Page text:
Publications: TC Today
The alumni magazine of Teachers College, Columbia University
Volume 24, No. 1 ♦ 1/1999
Accelerated schools are based on the premise that students and teachers should be encouraged to think creatively and explore their interests. TCâ€™s former Visiting Professor Henry Levin is the founder of the Accelerated Schools Project. They encourage students to obtain knowledge through exploration and discovery and to make connections between school activities and their lives outside the classroom. The success of accelerated schools rests on the modelâ€™s design, which allows each school to create its own evolving set of learning experiences based on its own unique needs, strengths and vision. The schools are supported by a governance structure and a system that provides trained coaches to work with the school toward its goals. The TC satellite center provides support to P.S. 108 and will also be the regional center for the New Jersey schools.
It was an atypical moment for Elliot S. Jaffe, businessman and philanthropist. He was a little unsure of how his presentation would be received. The occasion was a reception for Teachers College scholarship recipients. TC President Arthur Levine had asked him to address the group and Jaffe came to the gathering dressed in the standard corporate uniform: a dark business suit. "I faced maybe 45 people dressed in jeans," he recalled. "It was perfectly appropriate attire for college students but I wondered whether I could connect with them." Then he said, something clicked when he started talking about his youth. "IÃ¢â‚¬â„¢m talking to you this evening as an ex-poor, ethnic, minority kid," he told them. "What made the difference for me was education."
Georgia's former Governor Zell Miller is personally interested in the importance of education in every aspect of life. He, himself, was a history teacher at Young Harris College when he got a leave of absence to run for the Georgia state senate. It may have been something the college did just to let him get it out of his system, but he won the election. That's where his political career began. Though he was popular, his political career had its ups and downs and at one point, he considered leaving politics. He received a letter from his college mentor, Dr. E. Merton Coulter, of the University of Georgia, who encouraged him to continue his quest. Coulter predicted Miller would make it to the governor's mansion someday. It turned out to be a safe bet.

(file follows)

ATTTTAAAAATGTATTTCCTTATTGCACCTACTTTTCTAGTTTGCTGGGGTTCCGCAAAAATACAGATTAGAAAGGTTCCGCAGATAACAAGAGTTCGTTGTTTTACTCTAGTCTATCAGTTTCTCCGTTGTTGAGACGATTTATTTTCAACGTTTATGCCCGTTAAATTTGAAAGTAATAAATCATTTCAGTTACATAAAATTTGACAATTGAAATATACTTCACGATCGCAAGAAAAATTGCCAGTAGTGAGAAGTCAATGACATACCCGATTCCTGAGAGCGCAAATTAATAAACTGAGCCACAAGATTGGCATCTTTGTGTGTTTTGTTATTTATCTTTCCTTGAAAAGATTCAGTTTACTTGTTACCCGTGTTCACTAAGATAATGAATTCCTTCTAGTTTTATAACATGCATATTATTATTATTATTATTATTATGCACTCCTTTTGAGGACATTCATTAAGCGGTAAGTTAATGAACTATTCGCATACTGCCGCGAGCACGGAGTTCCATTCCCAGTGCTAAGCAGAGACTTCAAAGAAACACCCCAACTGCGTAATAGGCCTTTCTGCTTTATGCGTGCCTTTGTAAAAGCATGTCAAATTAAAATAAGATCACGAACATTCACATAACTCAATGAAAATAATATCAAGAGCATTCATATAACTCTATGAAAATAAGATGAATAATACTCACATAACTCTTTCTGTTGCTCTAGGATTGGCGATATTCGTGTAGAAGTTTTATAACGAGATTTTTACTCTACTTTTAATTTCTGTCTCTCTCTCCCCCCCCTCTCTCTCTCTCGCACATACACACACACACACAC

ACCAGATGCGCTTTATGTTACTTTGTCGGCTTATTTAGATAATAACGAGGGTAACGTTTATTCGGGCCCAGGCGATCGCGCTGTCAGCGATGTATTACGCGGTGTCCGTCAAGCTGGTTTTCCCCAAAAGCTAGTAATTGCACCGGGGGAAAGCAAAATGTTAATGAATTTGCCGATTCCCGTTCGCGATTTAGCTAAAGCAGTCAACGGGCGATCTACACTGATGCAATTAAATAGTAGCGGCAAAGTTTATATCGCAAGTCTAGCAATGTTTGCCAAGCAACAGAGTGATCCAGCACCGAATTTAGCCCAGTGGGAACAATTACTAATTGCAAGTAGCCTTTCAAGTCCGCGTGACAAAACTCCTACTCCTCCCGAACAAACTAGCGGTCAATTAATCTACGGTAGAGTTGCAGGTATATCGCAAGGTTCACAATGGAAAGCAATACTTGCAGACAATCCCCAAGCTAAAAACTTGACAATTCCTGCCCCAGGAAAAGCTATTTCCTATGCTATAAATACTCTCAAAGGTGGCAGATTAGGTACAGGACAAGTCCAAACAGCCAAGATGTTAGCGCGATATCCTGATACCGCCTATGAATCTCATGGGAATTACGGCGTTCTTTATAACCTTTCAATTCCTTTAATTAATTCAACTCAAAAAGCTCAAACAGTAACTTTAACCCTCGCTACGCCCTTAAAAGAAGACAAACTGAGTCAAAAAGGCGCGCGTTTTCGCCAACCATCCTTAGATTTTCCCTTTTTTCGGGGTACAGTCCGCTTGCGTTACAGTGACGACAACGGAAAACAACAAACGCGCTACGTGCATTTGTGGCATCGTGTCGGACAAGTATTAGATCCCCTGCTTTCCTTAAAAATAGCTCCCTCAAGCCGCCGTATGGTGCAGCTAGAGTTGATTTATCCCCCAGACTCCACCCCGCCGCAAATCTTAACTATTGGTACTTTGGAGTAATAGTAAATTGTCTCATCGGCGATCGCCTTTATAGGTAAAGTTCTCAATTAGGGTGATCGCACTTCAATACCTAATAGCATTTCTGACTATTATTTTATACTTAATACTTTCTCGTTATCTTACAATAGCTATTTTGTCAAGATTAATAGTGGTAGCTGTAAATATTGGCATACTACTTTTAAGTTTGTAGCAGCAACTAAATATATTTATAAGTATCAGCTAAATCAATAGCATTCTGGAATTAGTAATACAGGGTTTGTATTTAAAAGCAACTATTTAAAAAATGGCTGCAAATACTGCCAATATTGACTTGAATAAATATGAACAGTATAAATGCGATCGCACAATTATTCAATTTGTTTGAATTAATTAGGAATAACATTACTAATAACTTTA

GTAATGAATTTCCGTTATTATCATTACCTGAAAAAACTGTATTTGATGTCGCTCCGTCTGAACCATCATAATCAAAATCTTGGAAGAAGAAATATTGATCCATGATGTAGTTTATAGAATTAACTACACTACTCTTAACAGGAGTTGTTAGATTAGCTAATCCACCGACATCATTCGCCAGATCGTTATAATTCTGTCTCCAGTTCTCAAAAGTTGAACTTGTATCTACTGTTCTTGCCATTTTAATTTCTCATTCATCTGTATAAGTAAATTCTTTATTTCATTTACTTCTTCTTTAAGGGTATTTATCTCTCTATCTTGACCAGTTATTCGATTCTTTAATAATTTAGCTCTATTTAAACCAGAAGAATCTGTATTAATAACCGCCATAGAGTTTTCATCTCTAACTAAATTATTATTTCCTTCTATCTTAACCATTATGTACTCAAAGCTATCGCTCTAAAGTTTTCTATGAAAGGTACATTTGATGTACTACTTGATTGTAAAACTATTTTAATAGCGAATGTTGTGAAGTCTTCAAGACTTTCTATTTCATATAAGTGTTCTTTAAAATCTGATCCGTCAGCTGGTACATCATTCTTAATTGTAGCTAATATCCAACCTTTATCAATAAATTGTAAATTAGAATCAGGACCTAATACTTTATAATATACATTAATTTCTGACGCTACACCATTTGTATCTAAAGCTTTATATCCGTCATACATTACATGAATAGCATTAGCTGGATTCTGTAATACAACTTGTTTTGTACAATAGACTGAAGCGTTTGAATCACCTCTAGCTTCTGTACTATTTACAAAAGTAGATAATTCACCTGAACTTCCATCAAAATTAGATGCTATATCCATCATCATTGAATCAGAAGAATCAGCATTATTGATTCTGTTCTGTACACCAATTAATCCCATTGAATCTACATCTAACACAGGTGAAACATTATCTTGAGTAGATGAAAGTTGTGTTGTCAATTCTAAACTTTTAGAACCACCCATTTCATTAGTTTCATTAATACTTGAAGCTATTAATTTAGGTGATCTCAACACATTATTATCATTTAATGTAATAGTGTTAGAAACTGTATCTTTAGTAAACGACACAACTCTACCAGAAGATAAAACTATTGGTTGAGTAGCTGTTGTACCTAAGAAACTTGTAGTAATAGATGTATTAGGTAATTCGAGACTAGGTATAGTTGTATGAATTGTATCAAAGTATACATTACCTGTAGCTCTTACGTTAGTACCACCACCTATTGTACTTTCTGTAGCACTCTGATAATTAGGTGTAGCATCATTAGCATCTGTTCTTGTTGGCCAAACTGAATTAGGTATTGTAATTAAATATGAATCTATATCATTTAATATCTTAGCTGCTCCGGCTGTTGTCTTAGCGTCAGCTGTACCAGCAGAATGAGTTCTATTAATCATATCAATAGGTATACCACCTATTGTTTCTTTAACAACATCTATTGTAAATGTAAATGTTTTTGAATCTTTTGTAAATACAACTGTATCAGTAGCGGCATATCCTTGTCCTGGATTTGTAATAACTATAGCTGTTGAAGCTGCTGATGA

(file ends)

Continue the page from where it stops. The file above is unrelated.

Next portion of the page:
Two Teachers college alumni developed the hugely popular children's television show, Blue's Clues.
Teachers College is more than 100 years old, and the conditions of the buildings reveal its age. As any homeowner knows, some improvements can transform the look of a place and other improvements, though not as visually appealing, are simply functional. Teachers College needs both.
Gardner, the Hobbs Professor in Cognition and Education at Harvard, presented his observations about the many facets of intelligence to the TC community at the Virginia and Leonard Marx Lecture.
Members of the John Dewey Circle, those who have contributed $1,000 or more to the TC Fund, were honored at the fourth annual John Dewey Circle Dinner.